March 19, 2010 -- Fifteen newly identified genes may offer a better
understanding of the cause of ulcerative colitis and its ties to Crohn’s
Two new studies involving more than 23,000 people bring the total number of
genes associated with the painful disorder to nearly 30 and show at least half
of these genes are also linked to Crohn’s disease.
“It is clear from these and other data that ulcerative colitis and Crohn’s
disease share some mechanistic pathways and susceptibility genes, but that some
pathways and genes are particular to each condition,” researcher Dermot P.B.
McGovern, MD, PhD, of Cedars-Sinai Medical Center, and colleagues write in
Researchers say the discovery of these additional genes may help explain why
the symptoms and severity of ulcerative colitis vary so dramatically from
person to person. Understanding these individual differences may eventually
lead to more effective and personalized treatments.
Ulcerative colitis and Crohn’s disease are the most common forms of
inflammatory bowel disease. Ulcerative colitis usually affects only the colon
and rectum; Crohn’s disease may affect any part of the digestive tract.
Ulcerative colitis and Crohn’s disease can cause symptoms such as abdominal
pain, bloody diarrhea, and bleeding from the rectum.
Researchers say Crohn’s disease is more likely than ulcerative colitis to
run in families.
In the first study, researchers combined results from previous genetic scans
of 2,693 people with ulcerative colitis and 6,791 healthy people with a new
analysis of genetic information from another set of 2,009 people with the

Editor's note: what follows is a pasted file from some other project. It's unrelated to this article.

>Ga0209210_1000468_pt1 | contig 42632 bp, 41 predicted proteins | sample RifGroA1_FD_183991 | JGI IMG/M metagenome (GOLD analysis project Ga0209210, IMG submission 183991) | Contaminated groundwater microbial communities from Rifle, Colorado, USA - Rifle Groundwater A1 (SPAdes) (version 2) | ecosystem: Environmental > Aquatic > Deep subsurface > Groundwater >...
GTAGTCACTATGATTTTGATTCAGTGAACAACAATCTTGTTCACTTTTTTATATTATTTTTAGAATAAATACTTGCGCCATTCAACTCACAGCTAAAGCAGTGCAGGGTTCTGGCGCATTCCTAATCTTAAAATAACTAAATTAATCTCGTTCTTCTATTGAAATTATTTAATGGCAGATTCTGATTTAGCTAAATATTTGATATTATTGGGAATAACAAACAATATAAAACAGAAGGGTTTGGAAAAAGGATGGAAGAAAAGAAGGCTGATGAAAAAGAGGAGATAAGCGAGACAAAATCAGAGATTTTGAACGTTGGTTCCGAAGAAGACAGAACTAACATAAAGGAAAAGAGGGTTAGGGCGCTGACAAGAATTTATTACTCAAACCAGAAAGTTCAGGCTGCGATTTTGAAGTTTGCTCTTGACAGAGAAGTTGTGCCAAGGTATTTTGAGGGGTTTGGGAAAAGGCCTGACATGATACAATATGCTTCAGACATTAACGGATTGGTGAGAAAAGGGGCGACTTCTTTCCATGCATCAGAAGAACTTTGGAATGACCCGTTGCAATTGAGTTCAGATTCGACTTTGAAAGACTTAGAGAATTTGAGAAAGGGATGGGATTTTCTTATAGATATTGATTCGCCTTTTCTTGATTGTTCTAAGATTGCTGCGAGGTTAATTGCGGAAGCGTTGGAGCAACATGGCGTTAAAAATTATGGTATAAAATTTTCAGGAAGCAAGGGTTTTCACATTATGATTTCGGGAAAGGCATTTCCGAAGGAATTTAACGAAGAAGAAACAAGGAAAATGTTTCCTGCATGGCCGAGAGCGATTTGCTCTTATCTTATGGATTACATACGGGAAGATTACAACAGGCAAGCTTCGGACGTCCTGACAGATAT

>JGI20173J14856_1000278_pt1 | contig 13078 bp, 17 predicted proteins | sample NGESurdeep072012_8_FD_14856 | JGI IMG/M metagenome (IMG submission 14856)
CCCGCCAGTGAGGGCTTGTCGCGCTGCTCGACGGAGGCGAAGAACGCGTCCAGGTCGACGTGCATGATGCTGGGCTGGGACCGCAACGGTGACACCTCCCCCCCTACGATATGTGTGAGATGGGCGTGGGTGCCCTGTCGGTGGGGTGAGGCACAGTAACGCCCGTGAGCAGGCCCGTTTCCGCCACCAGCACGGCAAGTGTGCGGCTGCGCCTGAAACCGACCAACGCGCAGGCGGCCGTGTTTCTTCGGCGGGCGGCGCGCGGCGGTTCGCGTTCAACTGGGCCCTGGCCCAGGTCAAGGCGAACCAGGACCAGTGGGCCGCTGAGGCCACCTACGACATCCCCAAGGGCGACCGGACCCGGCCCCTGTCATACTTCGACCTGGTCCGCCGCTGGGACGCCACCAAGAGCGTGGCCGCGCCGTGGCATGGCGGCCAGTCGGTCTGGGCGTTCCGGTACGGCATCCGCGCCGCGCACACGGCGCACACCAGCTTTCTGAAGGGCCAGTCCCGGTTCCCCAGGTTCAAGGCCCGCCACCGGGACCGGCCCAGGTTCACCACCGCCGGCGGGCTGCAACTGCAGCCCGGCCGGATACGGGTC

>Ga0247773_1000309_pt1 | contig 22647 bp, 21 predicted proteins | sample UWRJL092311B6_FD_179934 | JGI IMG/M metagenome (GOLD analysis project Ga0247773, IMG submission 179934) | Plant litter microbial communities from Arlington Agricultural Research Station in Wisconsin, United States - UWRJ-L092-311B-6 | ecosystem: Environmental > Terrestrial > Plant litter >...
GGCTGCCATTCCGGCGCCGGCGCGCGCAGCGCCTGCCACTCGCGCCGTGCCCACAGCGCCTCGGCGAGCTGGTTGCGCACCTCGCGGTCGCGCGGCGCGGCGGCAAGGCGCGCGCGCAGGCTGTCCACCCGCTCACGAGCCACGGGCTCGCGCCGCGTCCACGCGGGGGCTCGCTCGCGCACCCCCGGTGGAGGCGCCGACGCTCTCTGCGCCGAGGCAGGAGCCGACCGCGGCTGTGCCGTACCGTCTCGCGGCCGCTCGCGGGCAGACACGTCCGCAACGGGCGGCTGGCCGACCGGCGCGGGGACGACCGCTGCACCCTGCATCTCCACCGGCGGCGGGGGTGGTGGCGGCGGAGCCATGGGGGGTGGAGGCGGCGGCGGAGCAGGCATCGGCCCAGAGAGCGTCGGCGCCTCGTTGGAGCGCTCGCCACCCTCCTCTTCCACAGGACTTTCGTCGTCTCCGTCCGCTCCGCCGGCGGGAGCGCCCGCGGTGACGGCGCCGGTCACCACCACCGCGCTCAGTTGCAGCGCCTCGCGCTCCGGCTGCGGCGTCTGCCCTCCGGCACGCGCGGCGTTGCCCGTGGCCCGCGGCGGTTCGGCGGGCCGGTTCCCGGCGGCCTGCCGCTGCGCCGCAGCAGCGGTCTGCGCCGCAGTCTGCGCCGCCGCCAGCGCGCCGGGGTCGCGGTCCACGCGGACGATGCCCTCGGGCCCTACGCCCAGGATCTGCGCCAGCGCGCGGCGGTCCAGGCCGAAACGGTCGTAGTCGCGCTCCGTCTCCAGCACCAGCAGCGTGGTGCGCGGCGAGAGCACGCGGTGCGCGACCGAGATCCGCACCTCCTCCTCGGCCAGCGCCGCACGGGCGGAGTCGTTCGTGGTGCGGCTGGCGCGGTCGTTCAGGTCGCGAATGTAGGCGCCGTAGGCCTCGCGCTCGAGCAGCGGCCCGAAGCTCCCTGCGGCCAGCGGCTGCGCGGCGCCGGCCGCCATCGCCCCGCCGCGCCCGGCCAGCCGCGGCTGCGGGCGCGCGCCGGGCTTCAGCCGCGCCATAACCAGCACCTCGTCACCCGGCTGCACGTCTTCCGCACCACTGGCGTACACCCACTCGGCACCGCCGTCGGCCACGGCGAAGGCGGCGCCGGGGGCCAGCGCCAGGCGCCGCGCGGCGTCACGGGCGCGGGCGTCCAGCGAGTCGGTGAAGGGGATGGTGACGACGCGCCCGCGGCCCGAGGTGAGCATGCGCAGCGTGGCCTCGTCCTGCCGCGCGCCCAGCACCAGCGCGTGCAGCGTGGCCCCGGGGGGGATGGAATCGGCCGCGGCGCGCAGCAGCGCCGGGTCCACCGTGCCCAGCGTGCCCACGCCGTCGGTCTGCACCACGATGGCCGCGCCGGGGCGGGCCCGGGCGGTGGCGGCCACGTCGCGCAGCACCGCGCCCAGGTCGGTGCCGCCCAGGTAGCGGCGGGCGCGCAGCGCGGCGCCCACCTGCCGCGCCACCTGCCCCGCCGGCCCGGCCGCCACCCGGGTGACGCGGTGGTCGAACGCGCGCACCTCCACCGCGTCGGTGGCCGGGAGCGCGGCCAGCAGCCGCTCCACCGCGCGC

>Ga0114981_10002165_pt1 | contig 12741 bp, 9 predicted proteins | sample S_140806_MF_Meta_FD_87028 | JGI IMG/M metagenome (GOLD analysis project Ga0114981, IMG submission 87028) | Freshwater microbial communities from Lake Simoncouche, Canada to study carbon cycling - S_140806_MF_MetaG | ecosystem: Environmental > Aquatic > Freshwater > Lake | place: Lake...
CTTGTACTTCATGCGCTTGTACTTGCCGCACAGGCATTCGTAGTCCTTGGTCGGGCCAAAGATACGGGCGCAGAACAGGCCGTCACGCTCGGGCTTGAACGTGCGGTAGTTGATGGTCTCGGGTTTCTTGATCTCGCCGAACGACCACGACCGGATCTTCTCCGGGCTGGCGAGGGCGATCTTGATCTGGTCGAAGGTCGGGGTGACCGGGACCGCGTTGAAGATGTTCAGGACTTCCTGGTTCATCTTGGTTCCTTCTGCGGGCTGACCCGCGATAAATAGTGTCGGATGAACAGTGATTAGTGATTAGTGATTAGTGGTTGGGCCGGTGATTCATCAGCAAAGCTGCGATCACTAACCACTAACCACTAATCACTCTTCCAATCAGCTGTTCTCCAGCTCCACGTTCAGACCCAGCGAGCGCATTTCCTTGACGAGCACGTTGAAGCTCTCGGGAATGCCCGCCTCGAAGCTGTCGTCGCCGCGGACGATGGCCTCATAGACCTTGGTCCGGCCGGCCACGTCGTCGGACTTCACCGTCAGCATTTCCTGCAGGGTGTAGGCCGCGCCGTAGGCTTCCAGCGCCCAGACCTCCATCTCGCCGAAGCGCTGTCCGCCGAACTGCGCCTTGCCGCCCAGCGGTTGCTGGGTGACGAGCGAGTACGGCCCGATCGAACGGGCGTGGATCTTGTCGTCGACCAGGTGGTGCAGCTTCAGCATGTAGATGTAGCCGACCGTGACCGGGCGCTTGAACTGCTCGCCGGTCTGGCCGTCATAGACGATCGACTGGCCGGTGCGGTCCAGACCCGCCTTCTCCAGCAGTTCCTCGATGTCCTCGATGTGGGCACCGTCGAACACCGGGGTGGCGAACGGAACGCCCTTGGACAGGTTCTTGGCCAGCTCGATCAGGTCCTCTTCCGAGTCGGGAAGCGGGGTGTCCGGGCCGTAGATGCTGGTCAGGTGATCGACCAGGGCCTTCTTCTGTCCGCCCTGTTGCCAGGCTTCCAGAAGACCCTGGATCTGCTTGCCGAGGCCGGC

disease and 1,580 healthy people.
The results highlighted 13 new genetic mutations associated with ulcerative
colitis and confirmed 14 previously identified genes associated with the
The second study identified two additional genes linked with an increased
risk of ulcerative colitis in 1,043 German people with ulcerative colitis and a
comparison group of 1,703 without the condition. Those results were then
confirmed in another group of 2,539 people with ulcerative colitis and 5,428
Researchers say about half of the known genes associated with Crohn’s
disease are shared with ulcerative colitis.
Although the findings increase the understanding of the cause of ulcerative
colitis, researchers say there is still a long way to go.
“Taken together, our findings explain less than 10% of the variance of
ulcerative colitis, and the challenge now is both to identify additional
genetic factors and to translate these advances into real benefits for
individuals with ulcerative colitis,” write McGovern and colleagues.